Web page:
Fenfluramine, the appetite suppressant drug banned in the US in 1997 due to fears over its links to heart conditions, has been shown to have serious long-term effects.
In a report published today in the journal BMC Medicine, researchers have shown that people who stopped using fenfluramine eleven years ago had damaged heart valves up to seven years later.
In this study, Charles Dahl from the Central Utah Clinic led a team of researchers who studied the heart condition of 5743 former fenfluramine users. He said, “Valve problems were common in individuals exposed to fenfluramines, more frequent in females and associated with duration of drug use in all valves assessed”.
Heart valves, such as the aortic, mitral and tricuspid valves, ensure that your blood flows in the correct direction around the heart.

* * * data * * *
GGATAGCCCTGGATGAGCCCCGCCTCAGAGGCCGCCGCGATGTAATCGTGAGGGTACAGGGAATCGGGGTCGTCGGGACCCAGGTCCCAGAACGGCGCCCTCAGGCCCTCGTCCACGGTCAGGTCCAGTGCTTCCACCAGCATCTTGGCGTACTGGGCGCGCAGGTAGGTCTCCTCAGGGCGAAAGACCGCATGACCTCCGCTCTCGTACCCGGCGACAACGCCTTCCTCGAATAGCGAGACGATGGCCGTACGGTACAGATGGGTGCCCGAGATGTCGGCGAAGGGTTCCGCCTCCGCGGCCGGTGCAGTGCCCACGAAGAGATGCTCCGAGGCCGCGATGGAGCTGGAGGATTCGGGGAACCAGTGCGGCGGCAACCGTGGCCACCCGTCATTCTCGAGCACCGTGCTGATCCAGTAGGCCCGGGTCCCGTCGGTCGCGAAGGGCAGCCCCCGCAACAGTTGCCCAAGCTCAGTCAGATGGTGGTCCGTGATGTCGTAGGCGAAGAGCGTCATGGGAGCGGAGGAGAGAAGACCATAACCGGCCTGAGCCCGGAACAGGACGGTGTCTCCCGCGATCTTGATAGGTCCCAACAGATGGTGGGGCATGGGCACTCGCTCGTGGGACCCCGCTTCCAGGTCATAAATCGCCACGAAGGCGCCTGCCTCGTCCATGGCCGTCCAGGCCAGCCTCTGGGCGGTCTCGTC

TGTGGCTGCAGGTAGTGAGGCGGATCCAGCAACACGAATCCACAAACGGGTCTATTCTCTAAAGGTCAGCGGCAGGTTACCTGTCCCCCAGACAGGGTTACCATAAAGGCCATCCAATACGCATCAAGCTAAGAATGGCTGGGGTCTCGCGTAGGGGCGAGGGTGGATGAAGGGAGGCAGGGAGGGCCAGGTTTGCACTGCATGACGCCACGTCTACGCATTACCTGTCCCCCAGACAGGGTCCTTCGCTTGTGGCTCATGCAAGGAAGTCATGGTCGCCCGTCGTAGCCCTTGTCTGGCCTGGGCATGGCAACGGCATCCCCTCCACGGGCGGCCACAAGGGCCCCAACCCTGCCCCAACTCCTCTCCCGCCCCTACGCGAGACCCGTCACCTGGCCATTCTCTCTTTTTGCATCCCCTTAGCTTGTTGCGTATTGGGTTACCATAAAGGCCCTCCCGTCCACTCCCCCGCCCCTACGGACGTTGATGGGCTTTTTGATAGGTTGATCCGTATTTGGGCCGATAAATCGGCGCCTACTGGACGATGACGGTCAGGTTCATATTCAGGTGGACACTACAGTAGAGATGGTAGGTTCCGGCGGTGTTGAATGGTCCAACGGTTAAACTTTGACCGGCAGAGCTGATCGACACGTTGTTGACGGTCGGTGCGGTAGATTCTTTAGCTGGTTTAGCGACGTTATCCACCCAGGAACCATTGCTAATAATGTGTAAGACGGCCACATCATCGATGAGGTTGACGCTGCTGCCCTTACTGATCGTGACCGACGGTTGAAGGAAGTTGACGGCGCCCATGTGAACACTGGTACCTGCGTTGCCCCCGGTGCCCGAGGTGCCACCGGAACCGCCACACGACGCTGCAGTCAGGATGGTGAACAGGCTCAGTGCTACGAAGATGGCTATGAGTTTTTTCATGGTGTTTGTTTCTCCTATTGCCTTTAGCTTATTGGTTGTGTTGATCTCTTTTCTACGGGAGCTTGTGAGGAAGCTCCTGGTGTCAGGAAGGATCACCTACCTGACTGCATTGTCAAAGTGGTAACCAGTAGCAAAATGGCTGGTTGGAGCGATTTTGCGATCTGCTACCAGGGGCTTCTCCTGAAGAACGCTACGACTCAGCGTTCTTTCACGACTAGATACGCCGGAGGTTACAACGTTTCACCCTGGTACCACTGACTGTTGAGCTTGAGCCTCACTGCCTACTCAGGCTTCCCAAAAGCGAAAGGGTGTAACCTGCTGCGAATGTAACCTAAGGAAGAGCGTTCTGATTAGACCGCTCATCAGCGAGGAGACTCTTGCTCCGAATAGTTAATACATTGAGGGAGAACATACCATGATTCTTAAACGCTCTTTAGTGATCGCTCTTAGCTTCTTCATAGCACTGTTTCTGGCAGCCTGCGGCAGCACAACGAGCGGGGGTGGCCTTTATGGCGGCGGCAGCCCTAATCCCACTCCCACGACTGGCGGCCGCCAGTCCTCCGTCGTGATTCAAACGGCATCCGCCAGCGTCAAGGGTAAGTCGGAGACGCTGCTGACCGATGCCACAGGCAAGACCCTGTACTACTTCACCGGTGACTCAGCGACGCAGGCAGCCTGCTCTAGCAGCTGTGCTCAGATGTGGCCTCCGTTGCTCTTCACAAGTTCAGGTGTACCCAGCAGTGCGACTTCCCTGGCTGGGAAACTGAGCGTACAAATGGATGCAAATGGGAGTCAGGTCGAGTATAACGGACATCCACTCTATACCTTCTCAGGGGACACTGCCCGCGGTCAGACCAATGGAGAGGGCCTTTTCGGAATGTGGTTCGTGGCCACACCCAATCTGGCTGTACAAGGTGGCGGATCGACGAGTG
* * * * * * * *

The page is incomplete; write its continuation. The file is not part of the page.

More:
When they fail, blood back-flows (termed regurgitation).
If the regurgitation is severe enough, congestive heart failure and/or the need for heart valve surgery may occur.
Dahl said, “We found clear evidence for a strong, graded association between duration of exposure to fenfluramines and prevalence of aortic regurgitation and for mild or greater mitral and tricuspid regurgitation”.
Let’s get this straight.
We take a drug that causes this…